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Policy Area Papers on Education

Financial Crises and Social Spending: The impact of the 2008–2009 crisis
Maureen Lewis & Marijn Verhoeven, World Economics, December 2010
Financial crises in developing and transition countries have often proven disruptive to policies and programmes due to procyclical trends in government spending growth. Given the importance and significant proportion of public budgets devoted to education and health, cuts in government expenditures during recessions potentially place social programmes at risk. This paper analyses the experiences from 1995–2007 for 131 countries, projects fiscal social spending to 2013, and examines specific issues around fiscal social spending in the current crisis, including donor responses and government and household coping mechanisms.

Growth rate trends in education and health spending fluctuate over time, with greater volatility in education. Despite the variation on growth rate trends, absolute levels of fiscal spending rise steadily over time, with brief flat trends over one or two years, reflecting periods of GDP growth decline. Public spending tends to be more counter-cyclical for education compared to health. While sharp declines in growth rates of fiscal social spending are projected, they are balanced by projected increases in absolute spending over the 2008–2013 period.

Education in a Globalized World
David E. Bloom, World Economics, December 2006
The arguments in favor of education rest on various premises: legal and humanitarian—that children are entitled to an education as a basic human right; economic—that countries will advance faster when people are educated; social and political-that education is essential for building cohesive, equitable, democratic societies; and moral-that devoting resources to education is the “right” thing to do. For decades, countries have worked together in an attempt to ensure that all children get an education, particularly primary education. Falling short, these efforts have been repeatedly renewed. Although enrollment ratios have increased in all developing regions, several regions are likely to fall short of the 2015 goal of universal primary completion. Gender disparities remain high in some regions. Several developing regions are particularly far behind developed ones in secondary and tertiary enrollment, and although enrollment at these levels has been increasing, international efforts have not focused on this. Globalization has offered the biggest rewards to countries that have emphasized education and made improvements at these levels, and it has most benefited individuals who have gained higher-level skills through quality education. In many developing countries, however, the quality of education is low, a fact that has received insufficient attention. Greater investment in education will be needed, but better use of educational funds is also important.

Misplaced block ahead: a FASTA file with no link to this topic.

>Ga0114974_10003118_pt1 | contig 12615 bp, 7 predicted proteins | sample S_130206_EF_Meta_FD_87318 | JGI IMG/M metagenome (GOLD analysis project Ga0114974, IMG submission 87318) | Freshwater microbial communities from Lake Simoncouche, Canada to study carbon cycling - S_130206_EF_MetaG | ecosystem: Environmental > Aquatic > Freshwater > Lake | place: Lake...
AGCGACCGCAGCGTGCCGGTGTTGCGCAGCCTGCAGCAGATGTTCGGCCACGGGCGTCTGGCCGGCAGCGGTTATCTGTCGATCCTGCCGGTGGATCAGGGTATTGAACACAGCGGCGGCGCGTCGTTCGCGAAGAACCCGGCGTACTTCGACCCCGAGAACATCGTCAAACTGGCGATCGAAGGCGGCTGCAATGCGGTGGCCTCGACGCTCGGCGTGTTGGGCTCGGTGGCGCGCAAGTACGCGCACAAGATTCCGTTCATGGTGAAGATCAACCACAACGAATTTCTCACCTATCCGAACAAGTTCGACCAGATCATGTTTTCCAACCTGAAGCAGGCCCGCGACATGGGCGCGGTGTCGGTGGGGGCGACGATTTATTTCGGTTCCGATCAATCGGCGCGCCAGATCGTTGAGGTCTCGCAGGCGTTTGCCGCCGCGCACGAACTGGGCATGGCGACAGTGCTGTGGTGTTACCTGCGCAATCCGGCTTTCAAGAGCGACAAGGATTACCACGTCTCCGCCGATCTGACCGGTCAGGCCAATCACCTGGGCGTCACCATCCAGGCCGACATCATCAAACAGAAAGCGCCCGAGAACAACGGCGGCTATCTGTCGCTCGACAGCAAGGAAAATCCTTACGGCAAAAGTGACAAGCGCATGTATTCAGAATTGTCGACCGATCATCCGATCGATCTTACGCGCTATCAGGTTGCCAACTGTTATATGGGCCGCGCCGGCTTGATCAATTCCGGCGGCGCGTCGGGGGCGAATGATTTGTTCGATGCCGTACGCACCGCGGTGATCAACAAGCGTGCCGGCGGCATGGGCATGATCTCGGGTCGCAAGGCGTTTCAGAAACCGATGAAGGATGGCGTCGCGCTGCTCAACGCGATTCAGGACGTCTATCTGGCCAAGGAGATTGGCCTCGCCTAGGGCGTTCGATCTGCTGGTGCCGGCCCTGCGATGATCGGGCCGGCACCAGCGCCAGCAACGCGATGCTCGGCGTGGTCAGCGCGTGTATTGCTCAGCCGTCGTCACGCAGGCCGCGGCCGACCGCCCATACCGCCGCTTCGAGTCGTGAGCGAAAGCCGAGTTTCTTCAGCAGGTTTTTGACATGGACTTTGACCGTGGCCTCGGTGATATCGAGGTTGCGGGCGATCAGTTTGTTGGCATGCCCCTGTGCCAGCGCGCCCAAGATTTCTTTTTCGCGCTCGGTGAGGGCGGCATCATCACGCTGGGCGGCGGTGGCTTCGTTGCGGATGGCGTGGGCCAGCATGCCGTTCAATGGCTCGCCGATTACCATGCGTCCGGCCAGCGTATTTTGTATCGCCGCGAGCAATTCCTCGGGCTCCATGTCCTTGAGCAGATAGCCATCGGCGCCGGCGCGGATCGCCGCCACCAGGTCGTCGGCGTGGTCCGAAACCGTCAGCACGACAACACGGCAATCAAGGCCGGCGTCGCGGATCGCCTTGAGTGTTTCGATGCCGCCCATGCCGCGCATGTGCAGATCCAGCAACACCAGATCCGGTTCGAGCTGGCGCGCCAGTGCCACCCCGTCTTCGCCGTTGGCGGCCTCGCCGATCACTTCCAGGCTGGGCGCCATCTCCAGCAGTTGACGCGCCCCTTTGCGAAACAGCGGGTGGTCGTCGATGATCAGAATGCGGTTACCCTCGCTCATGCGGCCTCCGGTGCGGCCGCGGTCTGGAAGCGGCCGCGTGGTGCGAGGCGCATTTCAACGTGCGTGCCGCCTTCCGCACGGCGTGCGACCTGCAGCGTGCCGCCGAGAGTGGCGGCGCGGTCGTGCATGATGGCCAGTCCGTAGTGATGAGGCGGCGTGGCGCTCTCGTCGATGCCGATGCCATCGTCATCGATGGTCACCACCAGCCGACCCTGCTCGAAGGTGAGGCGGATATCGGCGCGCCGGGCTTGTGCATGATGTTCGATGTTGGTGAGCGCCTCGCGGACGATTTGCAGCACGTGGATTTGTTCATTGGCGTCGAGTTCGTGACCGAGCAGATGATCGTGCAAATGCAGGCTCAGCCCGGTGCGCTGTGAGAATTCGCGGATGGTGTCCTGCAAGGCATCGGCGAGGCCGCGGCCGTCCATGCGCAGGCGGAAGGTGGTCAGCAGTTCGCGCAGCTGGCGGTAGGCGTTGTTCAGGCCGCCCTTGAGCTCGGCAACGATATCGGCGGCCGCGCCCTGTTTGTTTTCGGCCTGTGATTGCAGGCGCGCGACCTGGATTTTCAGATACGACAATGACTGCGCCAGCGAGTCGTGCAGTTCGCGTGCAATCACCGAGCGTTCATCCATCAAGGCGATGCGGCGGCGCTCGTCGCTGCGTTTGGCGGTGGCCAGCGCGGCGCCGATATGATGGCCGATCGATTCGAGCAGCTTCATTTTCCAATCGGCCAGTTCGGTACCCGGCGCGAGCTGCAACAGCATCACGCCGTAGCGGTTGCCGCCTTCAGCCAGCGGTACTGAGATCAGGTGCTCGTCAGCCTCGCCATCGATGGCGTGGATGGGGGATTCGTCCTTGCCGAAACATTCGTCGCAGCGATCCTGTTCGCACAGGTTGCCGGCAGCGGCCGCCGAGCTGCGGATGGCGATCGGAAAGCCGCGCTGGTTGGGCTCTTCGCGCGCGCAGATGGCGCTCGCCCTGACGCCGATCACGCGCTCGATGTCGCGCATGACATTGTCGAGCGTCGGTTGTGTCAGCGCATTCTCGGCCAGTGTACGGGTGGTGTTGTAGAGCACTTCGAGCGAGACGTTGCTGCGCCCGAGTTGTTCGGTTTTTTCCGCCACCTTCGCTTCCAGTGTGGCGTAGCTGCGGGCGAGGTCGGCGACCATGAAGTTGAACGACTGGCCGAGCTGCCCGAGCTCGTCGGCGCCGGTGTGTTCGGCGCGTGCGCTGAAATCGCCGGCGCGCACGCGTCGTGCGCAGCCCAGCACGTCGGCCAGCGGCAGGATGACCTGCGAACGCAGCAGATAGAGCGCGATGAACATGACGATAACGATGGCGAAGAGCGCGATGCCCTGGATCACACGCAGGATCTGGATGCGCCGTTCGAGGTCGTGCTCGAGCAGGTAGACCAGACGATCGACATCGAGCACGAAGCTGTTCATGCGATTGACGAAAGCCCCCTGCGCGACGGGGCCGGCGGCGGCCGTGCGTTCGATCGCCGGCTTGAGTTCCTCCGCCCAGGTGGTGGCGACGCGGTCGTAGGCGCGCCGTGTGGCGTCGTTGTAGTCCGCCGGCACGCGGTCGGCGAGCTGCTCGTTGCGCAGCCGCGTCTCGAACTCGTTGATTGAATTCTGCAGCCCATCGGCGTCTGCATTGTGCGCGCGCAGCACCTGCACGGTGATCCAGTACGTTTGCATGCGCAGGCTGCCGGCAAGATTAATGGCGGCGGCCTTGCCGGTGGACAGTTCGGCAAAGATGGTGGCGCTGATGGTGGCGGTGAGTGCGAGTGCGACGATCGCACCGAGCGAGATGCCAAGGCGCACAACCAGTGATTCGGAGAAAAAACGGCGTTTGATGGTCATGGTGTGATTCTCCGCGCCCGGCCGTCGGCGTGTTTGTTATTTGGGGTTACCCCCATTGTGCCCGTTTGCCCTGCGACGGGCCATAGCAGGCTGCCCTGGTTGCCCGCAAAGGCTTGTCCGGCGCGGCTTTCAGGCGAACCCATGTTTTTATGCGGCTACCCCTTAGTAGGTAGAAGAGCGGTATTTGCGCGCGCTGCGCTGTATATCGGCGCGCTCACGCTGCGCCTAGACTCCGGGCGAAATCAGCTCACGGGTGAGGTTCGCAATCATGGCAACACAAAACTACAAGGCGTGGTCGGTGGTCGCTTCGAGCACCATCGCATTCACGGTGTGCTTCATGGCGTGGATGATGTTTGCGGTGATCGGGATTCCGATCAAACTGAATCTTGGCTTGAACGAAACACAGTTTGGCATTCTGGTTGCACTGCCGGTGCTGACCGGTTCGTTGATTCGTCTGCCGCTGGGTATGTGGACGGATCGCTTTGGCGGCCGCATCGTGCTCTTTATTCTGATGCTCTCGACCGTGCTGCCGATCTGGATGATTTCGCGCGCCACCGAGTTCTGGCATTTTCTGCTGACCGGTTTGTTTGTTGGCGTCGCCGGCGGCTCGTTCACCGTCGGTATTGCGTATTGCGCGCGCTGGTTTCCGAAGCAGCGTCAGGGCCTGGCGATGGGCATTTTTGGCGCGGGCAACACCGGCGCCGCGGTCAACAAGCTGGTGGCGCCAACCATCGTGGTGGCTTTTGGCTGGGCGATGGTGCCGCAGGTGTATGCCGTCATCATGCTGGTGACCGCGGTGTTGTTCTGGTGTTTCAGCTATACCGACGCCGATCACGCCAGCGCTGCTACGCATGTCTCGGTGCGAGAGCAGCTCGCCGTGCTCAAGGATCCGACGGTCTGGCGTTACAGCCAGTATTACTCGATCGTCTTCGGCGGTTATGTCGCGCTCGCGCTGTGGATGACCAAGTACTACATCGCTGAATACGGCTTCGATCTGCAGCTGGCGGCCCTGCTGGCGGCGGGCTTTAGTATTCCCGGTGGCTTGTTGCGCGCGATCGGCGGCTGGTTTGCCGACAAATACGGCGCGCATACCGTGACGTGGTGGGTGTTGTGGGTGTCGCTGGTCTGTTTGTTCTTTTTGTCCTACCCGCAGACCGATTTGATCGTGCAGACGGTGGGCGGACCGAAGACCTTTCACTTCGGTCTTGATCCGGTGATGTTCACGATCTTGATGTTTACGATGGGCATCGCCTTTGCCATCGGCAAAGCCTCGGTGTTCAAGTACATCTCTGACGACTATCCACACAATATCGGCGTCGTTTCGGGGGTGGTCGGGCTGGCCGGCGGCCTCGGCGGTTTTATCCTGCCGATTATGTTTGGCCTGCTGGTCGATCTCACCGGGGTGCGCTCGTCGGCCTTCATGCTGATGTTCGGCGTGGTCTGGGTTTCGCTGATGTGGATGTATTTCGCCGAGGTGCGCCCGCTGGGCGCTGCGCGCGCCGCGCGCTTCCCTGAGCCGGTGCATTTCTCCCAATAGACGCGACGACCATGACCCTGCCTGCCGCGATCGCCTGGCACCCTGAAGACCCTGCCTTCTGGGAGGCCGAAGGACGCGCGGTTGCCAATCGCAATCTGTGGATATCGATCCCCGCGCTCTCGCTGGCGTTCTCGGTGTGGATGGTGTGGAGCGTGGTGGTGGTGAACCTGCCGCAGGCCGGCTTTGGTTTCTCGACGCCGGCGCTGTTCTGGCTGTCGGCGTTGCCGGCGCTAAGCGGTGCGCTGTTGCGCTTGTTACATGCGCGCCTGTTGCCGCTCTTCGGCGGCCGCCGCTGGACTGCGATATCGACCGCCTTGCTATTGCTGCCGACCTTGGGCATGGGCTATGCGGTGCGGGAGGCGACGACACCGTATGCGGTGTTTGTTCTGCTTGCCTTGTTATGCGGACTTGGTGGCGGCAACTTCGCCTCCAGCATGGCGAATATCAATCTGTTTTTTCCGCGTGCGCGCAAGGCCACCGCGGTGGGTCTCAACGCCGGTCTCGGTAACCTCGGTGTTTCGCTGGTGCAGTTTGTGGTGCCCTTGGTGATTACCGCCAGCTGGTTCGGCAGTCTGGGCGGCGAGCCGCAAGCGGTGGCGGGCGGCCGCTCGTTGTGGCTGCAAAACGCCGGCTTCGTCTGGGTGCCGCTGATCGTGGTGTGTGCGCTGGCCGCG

Opening Up Trade in Higher Education: A role for GATS?
J. R. Shackleton, World Economics, December 2003
Internationalisation of higher education is too often treated as an issue for universities and national governments alone. The expansion of trade in HE services is part of a wider picture. The demand for liberalisation of world trade in all types of services has led to the creation of the General Agreement on Trade in Services (GATS). This article outlines the GATS processes, notes the scale of trade in higher education and considers the existence of barriers to its further expansion. The case for and against greater liberalisation is discussed, concluding that issues raised by GATS will not go away and are likely increasingly to affect the domestic HE agenda.